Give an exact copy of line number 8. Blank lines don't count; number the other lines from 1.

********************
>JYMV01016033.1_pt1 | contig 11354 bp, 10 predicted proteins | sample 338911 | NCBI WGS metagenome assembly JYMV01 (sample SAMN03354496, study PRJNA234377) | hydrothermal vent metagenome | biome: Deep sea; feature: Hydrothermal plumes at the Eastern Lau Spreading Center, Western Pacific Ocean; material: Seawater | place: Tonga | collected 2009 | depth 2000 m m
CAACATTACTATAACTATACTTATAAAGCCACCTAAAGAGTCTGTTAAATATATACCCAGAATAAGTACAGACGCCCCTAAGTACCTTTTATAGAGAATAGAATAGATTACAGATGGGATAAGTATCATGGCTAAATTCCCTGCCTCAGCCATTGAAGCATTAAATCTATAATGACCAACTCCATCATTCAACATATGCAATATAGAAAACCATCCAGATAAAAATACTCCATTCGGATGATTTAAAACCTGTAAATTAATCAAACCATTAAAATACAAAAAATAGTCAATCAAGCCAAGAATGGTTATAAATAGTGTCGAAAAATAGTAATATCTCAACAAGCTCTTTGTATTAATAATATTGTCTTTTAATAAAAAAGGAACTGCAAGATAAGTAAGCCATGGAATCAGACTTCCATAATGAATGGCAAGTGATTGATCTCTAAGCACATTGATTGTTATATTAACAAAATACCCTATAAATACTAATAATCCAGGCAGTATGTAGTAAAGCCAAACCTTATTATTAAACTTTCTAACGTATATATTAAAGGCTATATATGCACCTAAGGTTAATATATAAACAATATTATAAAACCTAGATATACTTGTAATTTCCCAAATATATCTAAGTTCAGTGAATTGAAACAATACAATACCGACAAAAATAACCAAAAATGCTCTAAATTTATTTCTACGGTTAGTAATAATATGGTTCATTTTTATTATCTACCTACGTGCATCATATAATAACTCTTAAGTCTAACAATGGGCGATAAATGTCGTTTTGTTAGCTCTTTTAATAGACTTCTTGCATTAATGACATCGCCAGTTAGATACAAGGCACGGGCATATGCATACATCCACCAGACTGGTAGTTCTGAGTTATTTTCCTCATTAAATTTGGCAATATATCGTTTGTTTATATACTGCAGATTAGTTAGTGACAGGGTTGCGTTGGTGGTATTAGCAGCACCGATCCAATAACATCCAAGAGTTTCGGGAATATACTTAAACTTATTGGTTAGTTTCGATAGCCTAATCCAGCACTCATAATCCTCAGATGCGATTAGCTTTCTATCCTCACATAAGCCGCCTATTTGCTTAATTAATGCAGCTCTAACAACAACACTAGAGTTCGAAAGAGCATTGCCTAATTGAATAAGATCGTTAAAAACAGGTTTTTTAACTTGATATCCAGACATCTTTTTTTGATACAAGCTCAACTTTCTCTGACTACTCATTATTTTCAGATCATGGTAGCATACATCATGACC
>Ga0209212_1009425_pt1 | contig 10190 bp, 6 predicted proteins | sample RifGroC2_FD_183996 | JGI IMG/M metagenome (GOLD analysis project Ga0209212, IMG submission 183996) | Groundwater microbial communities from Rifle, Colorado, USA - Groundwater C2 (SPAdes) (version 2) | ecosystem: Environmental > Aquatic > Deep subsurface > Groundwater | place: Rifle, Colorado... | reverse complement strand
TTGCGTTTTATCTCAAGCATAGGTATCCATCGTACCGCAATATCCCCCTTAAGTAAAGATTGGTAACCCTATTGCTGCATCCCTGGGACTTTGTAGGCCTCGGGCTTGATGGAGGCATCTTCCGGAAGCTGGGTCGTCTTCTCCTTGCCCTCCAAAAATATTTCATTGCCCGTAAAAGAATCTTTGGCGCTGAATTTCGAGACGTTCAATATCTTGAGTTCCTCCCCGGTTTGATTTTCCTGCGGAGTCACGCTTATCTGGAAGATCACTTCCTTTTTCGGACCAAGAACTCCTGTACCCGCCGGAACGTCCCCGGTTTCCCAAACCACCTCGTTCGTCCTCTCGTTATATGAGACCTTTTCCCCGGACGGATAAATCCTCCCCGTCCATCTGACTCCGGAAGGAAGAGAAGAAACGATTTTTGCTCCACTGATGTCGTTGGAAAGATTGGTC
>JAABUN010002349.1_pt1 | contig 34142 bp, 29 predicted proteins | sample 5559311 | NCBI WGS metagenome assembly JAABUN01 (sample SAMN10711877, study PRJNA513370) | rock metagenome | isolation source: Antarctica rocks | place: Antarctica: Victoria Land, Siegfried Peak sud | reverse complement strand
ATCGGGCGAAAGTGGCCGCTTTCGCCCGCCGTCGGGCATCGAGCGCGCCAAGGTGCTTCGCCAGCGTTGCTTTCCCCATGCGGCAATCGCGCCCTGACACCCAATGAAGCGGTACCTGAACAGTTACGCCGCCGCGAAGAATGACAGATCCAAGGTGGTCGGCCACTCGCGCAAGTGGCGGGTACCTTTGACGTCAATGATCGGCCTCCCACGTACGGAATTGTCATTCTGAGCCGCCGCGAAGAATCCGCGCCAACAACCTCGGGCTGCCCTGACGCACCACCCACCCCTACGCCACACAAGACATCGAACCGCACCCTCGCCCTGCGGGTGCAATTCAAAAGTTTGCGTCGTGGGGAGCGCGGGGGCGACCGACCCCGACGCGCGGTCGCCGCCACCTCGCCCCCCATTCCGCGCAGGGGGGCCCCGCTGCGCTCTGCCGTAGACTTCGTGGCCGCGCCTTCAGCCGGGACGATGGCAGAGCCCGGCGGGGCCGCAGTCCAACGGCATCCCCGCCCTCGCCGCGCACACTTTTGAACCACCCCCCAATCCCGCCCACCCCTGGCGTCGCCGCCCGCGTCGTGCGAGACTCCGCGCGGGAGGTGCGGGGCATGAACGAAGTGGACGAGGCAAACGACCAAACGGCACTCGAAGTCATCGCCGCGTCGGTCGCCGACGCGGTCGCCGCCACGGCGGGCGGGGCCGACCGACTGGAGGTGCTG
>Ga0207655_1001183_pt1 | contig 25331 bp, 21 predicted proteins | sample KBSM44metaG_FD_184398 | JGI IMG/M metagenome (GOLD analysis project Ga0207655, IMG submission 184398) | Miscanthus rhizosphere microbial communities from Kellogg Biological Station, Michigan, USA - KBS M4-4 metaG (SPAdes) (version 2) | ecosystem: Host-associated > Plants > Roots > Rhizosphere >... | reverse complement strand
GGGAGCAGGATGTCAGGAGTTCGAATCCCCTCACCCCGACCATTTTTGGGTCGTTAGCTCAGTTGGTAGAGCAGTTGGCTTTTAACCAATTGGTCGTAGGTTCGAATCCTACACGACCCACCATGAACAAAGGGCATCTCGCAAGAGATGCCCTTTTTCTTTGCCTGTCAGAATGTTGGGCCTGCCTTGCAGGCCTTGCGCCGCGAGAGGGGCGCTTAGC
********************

GGGAGCAGGATGTCAGGAGTTCGAATCCCCTCACCCCGACCATTTTTGGGTCGTTAGCTCAGTTGGTAGAGCAGTTGGCTTTTAACCAATTGGTCGTAGGTTCGAATCCTACACGACCCACCATGAACAAAGGGCATCTCGCAAGAGATGCCCTTTTTCTTTGCCTGTCAGAATGTTGGGCCTGCCTTGCAGGCCTTGCGCCGCGAGAGGGGCGCTTAGC